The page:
Whatever our expectations might have been, Pakistan defies them all. We are in the Phandar Valley, which connects Gilgit-Baltistan to Chitral in Northern Pakistan. After a difficult expedition in the adjacent Hunza Valley, we’re here to unwind in the turquoise lakes and rivers that wind gently between the majestic mountains of the Karakoram range. Pakistan has received bad press over the last few years, and like much of the Islamic world, has suffered greatly from the decline in international tourism since 9/11. As we drift down the river in our packrafts, it’s almost impossible to reconcile the violent images of Pakistan we see on the news with the rural idyll we see before us. On either side of the river, grassy banks and cultivated fields blanket the valley floor. Children splash in the shallows, men cast fishing lines and women chatter brightly as they wash clothing at the water’s edge. It is a way of life that hasn’t changed for generations, yet with the growth in domestic tourism, all this could change.
In Phandar the river is a startling clear blue. It’s the most striking feature of the valley (apart from the mountains, which, by the time you’ve managed to get here, you’ll have grown accustomed to). The wide valley floor is a patchwork of bright yellow and green fields, carefully delineated by an intricate system of narrow irrigation channels painstakingly maintained by hand on a continuous basis. Here and there a cow is tethered to a stake, chewing cuds idly, and every now and again a motorbike putters by on nearby dirt tracks.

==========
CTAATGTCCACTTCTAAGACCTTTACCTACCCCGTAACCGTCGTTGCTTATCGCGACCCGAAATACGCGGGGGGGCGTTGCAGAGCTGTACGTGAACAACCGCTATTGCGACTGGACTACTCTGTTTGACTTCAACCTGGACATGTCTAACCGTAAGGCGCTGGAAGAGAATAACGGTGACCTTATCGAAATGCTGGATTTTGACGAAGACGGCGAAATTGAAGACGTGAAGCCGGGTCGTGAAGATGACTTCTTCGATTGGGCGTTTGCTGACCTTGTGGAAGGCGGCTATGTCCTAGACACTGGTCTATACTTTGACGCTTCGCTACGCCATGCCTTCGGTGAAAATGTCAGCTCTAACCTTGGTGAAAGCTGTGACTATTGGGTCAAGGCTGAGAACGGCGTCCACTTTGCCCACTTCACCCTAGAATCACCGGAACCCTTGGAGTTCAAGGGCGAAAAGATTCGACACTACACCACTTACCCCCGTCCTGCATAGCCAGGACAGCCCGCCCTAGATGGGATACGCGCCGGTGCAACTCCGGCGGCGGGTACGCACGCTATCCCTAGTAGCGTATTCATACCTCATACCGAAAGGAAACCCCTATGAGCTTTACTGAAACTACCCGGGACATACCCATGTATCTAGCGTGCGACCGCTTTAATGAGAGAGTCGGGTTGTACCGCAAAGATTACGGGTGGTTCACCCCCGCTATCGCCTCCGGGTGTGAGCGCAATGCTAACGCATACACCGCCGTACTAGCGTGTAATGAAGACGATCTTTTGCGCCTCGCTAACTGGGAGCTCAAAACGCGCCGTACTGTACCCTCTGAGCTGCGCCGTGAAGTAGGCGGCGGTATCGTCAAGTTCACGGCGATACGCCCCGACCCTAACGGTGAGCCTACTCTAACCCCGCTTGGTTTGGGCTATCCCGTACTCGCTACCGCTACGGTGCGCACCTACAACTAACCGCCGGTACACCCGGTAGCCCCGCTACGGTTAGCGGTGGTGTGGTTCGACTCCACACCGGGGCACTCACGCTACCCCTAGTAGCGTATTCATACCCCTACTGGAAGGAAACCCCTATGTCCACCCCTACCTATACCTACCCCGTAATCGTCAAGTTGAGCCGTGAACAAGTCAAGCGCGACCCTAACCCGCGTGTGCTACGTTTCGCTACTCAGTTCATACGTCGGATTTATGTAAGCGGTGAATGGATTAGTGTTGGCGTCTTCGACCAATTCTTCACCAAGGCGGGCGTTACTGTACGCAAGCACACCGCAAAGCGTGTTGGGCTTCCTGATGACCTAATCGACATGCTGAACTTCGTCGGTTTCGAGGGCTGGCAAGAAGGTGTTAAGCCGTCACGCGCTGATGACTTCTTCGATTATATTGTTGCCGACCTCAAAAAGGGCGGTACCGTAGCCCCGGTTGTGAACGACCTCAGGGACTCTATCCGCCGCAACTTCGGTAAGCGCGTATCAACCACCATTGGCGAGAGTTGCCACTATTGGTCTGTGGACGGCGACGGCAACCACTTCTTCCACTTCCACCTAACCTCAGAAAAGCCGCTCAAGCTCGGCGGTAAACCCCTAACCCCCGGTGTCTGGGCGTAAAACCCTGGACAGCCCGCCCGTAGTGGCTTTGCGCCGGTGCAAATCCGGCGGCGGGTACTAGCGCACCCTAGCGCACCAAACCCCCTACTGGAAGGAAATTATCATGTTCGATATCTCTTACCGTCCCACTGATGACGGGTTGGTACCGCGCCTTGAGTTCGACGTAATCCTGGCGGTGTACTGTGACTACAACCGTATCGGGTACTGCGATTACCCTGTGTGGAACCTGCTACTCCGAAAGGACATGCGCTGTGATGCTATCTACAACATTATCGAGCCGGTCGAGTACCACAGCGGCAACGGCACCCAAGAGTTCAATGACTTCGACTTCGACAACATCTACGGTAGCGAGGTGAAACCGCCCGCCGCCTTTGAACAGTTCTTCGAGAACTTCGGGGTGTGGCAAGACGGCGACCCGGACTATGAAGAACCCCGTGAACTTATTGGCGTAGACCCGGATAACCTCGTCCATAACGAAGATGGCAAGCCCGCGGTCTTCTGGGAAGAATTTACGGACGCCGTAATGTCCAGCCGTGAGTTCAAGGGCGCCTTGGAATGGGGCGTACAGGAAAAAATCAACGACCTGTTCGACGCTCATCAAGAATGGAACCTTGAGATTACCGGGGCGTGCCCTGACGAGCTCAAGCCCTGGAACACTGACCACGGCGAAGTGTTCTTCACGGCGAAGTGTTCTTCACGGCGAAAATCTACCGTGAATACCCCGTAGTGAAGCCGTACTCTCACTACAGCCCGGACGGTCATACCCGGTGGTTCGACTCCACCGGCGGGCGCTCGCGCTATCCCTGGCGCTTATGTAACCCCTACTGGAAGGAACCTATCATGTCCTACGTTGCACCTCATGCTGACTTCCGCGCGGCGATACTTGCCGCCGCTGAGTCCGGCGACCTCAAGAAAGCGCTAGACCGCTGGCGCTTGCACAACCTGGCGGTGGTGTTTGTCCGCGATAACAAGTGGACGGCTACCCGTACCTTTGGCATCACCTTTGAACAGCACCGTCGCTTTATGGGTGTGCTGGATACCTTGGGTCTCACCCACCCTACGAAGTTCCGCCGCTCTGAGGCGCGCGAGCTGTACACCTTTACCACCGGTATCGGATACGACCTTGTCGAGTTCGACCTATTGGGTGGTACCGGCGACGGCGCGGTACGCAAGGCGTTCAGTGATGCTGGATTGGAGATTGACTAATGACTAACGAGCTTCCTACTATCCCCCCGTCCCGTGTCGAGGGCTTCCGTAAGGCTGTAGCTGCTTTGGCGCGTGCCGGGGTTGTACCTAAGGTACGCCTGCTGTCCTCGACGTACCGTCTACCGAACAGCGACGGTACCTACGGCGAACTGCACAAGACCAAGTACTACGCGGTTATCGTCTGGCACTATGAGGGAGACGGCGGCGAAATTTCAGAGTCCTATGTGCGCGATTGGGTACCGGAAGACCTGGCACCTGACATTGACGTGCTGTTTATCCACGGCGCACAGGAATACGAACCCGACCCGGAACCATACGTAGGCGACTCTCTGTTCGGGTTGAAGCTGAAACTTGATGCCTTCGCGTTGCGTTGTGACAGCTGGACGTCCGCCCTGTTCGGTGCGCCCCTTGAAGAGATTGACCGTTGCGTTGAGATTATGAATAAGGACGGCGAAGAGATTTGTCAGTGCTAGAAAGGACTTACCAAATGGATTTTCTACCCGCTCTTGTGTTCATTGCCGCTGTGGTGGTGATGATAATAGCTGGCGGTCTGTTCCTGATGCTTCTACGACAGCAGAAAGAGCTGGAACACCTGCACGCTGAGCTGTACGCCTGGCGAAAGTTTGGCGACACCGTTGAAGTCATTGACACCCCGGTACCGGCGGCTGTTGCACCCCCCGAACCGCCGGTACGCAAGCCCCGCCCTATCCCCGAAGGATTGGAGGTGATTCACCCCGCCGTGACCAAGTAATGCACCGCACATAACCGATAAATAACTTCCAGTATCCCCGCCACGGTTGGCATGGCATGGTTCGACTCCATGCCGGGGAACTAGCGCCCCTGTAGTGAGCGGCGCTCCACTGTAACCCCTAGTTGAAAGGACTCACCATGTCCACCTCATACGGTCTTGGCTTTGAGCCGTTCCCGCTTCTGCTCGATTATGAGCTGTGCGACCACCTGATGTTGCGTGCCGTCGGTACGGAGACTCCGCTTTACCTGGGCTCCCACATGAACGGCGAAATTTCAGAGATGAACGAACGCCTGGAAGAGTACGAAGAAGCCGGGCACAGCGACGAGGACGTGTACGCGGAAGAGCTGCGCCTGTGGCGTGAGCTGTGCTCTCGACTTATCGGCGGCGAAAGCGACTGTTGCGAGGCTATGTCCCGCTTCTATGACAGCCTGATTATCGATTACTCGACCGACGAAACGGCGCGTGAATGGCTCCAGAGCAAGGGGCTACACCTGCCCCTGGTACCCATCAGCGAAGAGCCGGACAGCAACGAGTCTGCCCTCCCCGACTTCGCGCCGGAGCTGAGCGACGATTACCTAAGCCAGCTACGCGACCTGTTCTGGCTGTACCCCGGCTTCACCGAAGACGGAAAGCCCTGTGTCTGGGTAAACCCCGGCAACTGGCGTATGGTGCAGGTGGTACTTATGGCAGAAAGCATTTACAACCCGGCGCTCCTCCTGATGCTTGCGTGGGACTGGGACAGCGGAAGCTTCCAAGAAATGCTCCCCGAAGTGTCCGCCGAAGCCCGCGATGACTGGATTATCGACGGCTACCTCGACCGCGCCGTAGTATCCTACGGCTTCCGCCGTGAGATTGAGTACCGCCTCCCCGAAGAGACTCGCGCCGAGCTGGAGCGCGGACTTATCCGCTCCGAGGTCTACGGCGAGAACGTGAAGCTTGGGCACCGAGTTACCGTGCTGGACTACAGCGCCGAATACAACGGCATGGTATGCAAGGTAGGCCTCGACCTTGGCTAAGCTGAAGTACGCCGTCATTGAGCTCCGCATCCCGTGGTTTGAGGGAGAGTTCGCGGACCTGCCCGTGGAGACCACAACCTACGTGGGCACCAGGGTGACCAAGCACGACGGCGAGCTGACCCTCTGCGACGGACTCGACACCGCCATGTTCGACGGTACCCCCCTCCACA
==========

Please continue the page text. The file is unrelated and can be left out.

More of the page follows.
The morning air is fragrant and cool. Exhausted after so much arduous travel, we slept like the dead and woke refreshed. Supper comprised of locally-caught trout, which can be bought by the kilogram. Deep fried to perfection, they are the perfect antidote to the weeks of super noodles and chocolate we’ve been eating on the expedition. Having sent our kit ahead to the next hotel, we make our way through the fields to the water’s edge and start to inflate the rafts. We attract one or two curious glances, but nothing more. It’s not until we’re actually on the water that people start to take notice. Surprisingly, few people come here to raft. This seems inexplicable to us. True, if you need grade five extreme white water, this might not be the place for you, but for everyone else, it’s perfect. We find sections of manageable white water to play around in, interspersed with long languorous stretches of smooth river.
We glide from one village to the next, with little effort. We try to stay within hailing distance of one another, but after ten minutes of this, we give up and resign ourselves to the gentle current that pulls us slowly downstream. Stretched out on top of our rafts, we let the sun warm us through our dry suits. The greatest hazard we face are fishing lines cast into the mid-stream, but these are easily avoided and are often accompanied by a friendly exchange of words. Everyone is eager to show us a different side to Pakistan from the one to which we have grown accustomed. We are constantly asked what we think of Pakistan, and whether we are enjoying ourselves. People here are understandably proud of their country and feel hurt by the negative stories we encounter in the media. Foreign tourists like us bring much-needed revenue to local communities in the area. The welcome we have received has been, at times, overwhelming – humbling almost. How many people in the UK would offer cups of tea to Pakistani tourists hiking through their villages, we wonder?
As far as we can tell, we are the only tourists here. Most people – whether foreign or domestic – are drawn to the neighbouring Hunza Valley, and Phandar appears to have escaped, for now, the worst effects of mass tourism.